Year by year the complexities of this world grow more bewildering. We need all the more to seek peace and comfort in the joyful simplicities and to teach our children to do the same. For in so doing, we enable them to seek contentment within themselves rather than relying on electronic devices for their entertainment.
Change and adjustment are essential for those in mourning. The early stages of grief require new practices. Even customs “set in stone” need to be modified. We need to remember to include other grieving members of the family, especially children, in the decisions regarding family customs.
Incorporate the memory of your dearly departed into the holidays: Share your favorite stories over dinner. Make a toast or light a candle in remembrance. Making a contribution to a favorite charity, donating a book to the library or making a plan to plant a tree in their memory is of great solace. This in itself may become part of your revised holiday tradition. Traditions bind families and societies tightly to one another. But altering our traditions to suit our current state of affairs makes sense. Each moment, each stage of life, demands its own customs and its own rituals. For while family tradition serves to build a bridge from the past to the present, an adaptation of custom is necessary to take us into the future.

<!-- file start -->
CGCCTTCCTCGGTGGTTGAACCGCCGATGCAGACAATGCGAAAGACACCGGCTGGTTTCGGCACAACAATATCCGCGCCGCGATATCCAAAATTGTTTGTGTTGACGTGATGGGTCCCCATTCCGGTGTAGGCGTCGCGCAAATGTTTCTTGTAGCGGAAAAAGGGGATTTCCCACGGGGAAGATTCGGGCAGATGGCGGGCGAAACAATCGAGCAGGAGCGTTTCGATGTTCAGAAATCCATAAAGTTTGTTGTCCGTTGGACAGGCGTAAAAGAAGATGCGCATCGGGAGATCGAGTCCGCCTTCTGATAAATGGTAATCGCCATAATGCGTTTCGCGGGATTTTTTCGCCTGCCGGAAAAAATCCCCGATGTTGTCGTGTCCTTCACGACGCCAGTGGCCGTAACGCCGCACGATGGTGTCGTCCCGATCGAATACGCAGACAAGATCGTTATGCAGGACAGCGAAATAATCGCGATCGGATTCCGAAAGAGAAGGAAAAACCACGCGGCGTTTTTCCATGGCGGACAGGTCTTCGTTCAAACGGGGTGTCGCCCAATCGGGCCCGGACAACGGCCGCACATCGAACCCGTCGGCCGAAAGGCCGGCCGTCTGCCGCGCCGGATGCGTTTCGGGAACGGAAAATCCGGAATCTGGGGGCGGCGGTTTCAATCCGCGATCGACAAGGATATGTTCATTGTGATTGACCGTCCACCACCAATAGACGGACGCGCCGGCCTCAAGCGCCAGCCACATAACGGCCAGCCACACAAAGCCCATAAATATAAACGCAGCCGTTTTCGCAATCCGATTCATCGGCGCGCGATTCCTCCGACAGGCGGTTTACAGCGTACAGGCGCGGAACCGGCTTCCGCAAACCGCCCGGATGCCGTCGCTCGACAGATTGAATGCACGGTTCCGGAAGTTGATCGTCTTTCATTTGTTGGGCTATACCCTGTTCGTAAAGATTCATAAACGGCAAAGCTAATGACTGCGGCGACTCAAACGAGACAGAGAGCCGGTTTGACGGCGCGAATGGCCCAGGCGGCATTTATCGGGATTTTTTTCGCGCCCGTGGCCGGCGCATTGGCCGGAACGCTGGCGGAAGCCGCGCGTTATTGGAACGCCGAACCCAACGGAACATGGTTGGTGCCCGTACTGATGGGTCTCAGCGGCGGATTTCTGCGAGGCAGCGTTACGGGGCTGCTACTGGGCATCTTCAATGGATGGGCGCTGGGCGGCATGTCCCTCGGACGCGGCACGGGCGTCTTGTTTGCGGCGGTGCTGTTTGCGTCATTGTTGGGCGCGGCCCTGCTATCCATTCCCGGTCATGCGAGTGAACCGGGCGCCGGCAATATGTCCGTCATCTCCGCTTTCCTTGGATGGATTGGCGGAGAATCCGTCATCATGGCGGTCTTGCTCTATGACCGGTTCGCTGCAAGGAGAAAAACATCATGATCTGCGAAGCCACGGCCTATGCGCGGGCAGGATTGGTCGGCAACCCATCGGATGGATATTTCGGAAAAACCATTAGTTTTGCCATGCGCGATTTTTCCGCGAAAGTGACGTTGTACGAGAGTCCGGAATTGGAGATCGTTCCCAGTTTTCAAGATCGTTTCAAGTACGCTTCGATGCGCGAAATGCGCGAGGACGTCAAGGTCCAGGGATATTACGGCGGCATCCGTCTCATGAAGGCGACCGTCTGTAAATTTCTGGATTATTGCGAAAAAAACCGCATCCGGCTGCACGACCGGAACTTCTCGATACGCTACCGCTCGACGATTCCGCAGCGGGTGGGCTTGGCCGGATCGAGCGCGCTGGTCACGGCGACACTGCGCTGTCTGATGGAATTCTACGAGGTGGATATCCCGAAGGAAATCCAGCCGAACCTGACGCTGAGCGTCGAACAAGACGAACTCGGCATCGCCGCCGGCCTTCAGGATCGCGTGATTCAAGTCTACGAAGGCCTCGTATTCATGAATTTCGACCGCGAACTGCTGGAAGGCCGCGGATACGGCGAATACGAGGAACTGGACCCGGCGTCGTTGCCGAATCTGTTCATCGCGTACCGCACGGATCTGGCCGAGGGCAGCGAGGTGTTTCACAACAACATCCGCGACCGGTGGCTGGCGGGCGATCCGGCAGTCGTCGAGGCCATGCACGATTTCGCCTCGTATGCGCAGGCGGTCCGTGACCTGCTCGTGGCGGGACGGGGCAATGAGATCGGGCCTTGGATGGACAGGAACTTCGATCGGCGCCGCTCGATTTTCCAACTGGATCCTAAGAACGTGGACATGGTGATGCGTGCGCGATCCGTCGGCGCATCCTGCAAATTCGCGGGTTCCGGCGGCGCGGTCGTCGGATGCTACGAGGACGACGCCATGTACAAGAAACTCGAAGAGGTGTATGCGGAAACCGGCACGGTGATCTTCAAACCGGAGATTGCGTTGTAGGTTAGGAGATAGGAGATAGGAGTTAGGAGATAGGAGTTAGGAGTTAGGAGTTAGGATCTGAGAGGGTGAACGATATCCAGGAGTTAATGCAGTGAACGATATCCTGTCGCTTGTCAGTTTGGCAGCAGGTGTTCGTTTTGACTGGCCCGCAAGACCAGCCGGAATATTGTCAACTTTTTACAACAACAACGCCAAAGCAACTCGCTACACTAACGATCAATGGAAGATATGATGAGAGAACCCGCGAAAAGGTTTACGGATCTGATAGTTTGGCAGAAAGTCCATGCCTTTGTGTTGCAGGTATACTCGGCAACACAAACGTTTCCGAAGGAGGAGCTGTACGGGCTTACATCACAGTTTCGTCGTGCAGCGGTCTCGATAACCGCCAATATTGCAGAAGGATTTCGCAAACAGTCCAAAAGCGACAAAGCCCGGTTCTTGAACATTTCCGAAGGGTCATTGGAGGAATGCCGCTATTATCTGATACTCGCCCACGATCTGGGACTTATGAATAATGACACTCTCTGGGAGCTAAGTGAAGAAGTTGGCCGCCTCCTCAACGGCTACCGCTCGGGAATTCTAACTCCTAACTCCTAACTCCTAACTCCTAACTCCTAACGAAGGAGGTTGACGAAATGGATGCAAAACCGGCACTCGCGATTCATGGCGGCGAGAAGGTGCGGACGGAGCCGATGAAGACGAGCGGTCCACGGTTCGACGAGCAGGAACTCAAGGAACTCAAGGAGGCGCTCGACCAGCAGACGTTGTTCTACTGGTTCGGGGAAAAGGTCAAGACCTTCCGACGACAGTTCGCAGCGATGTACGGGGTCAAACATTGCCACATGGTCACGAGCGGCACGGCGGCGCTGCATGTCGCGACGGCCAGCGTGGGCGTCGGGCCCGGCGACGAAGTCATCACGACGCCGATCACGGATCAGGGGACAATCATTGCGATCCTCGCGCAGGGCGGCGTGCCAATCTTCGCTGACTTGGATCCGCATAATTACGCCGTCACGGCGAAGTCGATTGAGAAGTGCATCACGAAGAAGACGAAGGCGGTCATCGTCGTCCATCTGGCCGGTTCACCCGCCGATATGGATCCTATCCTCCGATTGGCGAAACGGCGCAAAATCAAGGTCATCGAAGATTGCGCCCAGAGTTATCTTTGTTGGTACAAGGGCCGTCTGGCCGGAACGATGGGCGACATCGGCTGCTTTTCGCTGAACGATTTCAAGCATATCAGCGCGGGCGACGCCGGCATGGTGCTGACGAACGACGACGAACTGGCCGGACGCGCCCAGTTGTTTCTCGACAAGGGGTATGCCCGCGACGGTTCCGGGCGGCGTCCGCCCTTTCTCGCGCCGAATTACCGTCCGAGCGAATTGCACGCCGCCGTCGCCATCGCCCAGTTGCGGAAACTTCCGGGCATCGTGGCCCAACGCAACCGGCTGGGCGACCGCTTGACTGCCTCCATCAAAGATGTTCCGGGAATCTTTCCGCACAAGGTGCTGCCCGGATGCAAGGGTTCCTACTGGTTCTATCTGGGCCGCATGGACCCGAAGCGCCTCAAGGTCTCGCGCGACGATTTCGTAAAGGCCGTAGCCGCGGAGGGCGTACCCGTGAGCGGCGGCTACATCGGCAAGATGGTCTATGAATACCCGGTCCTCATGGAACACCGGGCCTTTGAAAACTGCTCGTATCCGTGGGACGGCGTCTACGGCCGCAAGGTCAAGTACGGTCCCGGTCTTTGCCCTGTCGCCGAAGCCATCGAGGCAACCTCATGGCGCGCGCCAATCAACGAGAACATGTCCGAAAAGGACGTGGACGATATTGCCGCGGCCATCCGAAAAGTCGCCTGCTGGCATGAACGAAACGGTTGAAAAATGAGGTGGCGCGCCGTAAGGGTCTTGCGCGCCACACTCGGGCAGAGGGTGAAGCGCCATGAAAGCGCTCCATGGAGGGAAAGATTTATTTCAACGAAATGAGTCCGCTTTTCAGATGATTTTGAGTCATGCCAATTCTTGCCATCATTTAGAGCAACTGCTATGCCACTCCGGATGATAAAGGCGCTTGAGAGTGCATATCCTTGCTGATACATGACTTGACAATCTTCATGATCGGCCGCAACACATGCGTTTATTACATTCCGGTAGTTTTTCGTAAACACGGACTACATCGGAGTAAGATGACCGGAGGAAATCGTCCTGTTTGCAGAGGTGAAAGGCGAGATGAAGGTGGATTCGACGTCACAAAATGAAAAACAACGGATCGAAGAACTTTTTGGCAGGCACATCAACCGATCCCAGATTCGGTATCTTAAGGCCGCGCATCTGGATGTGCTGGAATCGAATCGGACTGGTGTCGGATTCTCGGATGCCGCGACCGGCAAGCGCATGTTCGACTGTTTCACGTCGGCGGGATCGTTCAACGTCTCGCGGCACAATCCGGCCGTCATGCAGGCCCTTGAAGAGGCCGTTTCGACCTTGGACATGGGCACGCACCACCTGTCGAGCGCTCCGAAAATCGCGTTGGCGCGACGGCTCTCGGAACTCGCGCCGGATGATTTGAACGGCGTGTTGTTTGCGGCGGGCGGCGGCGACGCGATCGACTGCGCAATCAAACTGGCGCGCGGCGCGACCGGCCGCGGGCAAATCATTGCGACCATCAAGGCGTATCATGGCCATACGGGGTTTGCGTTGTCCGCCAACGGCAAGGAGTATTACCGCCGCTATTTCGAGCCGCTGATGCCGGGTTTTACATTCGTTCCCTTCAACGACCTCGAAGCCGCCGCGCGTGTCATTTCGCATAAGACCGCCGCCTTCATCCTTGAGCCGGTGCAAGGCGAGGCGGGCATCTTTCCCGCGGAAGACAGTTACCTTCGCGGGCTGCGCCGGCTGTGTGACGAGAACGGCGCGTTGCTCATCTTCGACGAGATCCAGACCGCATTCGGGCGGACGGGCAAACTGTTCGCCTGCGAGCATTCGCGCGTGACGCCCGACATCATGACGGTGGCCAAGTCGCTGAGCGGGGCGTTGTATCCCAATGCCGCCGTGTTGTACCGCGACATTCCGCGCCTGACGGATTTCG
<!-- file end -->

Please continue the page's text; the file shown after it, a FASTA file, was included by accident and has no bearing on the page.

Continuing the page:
It has occurred to me that my most enjoyable holiday season was the one where I had actually planned ahead and incorporated holiday preparations into our normal day to day activities from early on. Try it. It is so rewarding!
We want so badly to create family traditions and to provide the magical experience we like to remember. All too often the holidays are upon us, and we try to achieve a set of unrealistic self-imposed expectations that makes us and everyone around us miserable. By jump starting preparation, we are able to actually relax and enjoy the season in a way we would not have thought possible.